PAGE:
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Red Rice (Oryza sativa) Plant Types Affect Growth, Coloration, and Flowering Characteristics of First- and Second-Generation Crosses with Rice

Published online by Cambridge University Press:  20 January 2017

David R. Gealy*
Affiliation:
Dale Bumpers National Rice Research Center, USDA-ARS, P.O. Box 1090, Stuttgart, AR 72160
Wengui Yan
Affiliation:
Dale Bumpers National Rice Research Center, USDA-ARS, P.O. Box 1090, Stuttgart, AR 72160
J. Neil Rutger
Affiliation:
Dale Bumpers National Rice Research Center, USDA-ARS, P.O. Box 1090, Stuttgart, AR 72160
*
Corresponding author's E-mail: dgealy@spa.ars.usda.gov

Abstract

Red rice is a major weed of rice in the southern U.S. and can intercross with rice. Knowledge of the plant phenotypes from such crosses would be valuable for identification and management of these plants. Male-sterile long-grain tropical japonicas ‘Kaybonnet-1789’ and ‘Cypress-1819’ were crossed with two awned and two awnless U.S. red rice types. F1 plants produced pubescent leaves, red pericarp, and medium-grain seeds. Crosses involving awned LA3 and TX4 red rice produced F1 plants with reddish-purple basal leaf sheaths and usually flowered within the same time periods as the parents, whereas those involving awnless StgS red rice had green basal leaf sheaths, flowered much later than either parent, and produced awnless F1 and F2 offspring. Crosses involving awned red rice produced F1 plants with long awns and F2 plants with awns ranging in length from zero to that of red rice parents. F1 plants were taller than either parent and produced intermediate culm angles similar to red rice, whereas F2 plants had culms ranging from erect (like rice) to more open than red rice. Thus, true F1 hybrids from crosses between pure breeding (homozygous) rice and red rice can be positively identified by a combination of traits including pubescent leaves, medium-grain seeds with red pericarps, open plant types, and heights greater than the red rice parent. F1 hybrids may be awned or awnless, have purple or green stems, or have normal or delayed heading. F2 plants have a broad combination of phenotypic traits found in both parents and F1 hybrids.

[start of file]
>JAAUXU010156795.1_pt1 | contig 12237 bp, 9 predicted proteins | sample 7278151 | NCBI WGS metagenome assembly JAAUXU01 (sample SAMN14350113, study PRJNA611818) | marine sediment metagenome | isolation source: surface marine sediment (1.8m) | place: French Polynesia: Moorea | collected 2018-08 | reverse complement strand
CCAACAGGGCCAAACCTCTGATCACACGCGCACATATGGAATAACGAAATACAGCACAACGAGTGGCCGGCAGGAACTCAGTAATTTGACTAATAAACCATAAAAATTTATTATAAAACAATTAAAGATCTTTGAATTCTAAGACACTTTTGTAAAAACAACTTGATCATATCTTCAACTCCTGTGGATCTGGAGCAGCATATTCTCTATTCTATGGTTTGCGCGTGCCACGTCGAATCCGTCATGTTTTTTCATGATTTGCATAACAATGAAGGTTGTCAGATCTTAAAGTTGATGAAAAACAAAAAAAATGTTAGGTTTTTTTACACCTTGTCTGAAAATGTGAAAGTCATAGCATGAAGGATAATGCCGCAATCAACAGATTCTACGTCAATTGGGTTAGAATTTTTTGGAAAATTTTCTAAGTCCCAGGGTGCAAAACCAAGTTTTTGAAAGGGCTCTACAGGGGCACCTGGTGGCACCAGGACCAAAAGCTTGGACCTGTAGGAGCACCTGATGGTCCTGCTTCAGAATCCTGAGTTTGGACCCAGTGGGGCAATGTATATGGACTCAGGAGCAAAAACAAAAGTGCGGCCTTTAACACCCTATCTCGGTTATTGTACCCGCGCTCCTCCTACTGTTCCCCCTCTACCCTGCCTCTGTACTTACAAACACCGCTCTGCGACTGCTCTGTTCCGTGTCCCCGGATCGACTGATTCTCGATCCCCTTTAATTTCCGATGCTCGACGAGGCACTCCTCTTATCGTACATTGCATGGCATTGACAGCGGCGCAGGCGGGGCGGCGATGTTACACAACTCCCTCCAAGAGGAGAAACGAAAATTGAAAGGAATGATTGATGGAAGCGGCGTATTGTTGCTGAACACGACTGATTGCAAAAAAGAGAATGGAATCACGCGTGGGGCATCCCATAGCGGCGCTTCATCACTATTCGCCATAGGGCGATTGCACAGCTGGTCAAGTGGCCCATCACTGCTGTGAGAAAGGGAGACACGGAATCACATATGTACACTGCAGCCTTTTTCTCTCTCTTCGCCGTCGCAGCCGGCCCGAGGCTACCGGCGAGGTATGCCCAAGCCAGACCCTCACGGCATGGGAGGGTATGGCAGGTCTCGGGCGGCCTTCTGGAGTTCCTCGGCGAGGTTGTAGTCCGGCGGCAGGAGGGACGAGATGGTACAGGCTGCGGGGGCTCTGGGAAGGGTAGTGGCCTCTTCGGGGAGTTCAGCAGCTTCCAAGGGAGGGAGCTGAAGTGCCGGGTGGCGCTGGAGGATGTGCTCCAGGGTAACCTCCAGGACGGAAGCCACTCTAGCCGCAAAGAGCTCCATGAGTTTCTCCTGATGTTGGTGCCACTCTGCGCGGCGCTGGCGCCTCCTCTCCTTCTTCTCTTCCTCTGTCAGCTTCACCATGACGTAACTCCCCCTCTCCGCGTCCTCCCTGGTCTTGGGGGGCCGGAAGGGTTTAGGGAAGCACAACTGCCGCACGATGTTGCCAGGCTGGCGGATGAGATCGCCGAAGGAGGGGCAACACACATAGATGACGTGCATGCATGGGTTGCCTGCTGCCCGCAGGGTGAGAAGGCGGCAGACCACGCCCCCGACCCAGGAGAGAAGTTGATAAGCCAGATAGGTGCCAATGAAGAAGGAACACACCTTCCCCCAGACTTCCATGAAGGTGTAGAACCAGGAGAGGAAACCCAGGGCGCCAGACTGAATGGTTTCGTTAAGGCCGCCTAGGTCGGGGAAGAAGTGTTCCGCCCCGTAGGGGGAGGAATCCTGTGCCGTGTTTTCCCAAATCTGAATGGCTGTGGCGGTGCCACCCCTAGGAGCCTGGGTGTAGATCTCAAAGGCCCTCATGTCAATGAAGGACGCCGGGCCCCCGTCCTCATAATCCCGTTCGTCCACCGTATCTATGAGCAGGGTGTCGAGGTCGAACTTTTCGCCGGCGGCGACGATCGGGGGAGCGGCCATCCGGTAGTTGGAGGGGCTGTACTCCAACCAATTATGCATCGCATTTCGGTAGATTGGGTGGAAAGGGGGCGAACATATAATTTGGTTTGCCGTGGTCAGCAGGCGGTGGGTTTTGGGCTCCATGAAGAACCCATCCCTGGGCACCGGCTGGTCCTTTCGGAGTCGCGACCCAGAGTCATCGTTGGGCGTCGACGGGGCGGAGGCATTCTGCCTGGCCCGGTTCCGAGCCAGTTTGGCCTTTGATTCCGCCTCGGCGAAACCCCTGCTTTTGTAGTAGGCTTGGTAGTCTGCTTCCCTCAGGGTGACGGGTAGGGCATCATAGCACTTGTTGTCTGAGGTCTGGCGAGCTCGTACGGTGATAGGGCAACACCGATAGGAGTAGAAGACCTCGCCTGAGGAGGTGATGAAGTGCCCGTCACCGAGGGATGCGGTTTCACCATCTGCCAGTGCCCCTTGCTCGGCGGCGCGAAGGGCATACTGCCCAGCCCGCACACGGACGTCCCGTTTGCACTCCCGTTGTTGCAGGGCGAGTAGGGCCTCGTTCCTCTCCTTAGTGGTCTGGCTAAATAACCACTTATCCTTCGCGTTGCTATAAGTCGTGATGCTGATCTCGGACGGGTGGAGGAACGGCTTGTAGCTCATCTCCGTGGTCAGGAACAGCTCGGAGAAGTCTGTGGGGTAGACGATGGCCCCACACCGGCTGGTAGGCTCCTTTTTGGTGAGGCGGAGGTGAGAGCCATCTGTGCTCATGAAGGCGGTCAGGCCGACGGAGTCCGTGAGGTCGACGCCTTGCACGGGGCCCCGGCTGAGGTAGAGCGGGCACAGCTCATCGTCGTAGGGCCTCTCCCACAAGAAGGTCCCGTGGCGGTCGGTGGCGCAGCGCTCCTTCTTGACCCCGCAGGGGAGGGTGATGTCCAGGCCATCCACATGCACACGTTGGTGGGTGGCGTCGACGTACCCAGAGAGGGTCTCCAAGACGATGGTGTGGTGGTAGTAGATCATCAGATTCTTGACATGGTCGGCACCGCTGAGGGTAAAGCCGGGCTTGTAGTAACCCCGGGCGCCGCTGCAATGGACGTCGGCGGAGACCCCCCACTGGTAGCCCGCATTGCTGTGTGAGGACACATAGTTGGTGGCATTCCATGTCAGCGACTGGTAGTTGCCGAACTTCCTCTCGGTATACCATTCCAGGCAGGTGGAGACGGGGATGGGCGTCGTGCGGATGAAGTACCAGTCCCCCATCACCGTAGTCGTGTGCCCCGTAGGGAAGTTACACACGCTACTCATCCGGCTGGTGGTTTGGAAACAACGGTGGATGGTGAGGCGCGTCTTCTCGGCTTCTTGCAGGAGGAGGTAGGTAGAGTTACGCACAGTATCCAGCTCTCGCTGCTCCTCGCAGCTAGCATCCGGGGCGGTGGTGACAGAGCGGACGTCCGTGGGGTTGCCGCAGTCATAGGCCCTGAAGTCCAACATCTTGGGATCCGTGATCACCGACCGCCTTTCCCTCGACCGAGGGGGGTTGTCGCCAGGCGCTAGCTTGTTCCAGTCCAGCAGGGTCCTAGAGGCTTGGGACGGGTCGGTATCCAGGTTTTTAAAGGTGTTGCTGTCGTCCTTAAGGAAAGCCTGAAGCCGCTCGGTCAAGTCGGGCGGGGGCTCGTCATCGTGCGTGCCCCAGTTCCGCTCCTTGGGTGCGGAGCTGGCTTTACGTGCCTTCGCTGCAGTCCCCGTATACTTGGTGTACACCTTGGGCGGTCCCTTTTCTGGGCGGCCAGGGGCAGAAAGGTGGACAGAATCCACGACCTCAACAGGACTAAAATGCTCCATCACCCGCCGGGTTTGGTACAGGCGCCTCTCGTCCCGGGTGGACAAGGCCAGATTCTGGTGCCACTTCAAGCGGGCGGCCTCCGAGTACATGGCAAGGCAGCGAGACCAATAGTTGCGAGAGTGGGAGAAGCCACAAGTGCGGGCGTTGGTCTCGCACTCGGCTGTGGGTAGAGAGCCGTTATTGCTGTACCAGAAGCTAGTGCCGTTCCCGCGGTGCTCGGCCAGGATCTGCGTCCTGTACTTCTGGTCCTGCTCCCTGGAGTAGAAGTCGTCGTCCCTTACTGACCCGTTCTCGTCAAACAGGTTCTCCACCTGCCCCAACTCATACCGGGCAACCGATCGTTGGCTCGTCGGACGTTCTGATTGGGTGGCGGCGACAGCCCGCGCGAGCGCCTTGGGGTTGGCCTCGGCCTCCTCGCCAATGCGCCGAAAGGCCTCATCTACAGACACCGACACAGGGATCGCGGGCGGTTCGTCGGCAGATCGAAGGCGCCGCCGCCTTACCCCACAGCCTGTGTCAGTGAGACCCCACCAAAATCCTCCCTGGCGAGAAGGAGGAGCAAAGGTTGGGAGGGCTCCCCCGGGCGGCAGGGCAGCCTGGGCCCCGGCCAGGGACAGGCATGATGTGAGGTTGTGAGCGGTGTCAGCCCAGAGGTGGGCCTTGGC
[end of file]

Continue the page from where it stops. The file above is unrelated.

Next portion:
Type
Research
Copyright
Copyright © Weed Science Society of America 

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References

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Red Rice (Oryza sativa) Plant Types Affect Growth, Coloration, and Flowering Characteristics of First- and Second-Generation Crosses with Rice
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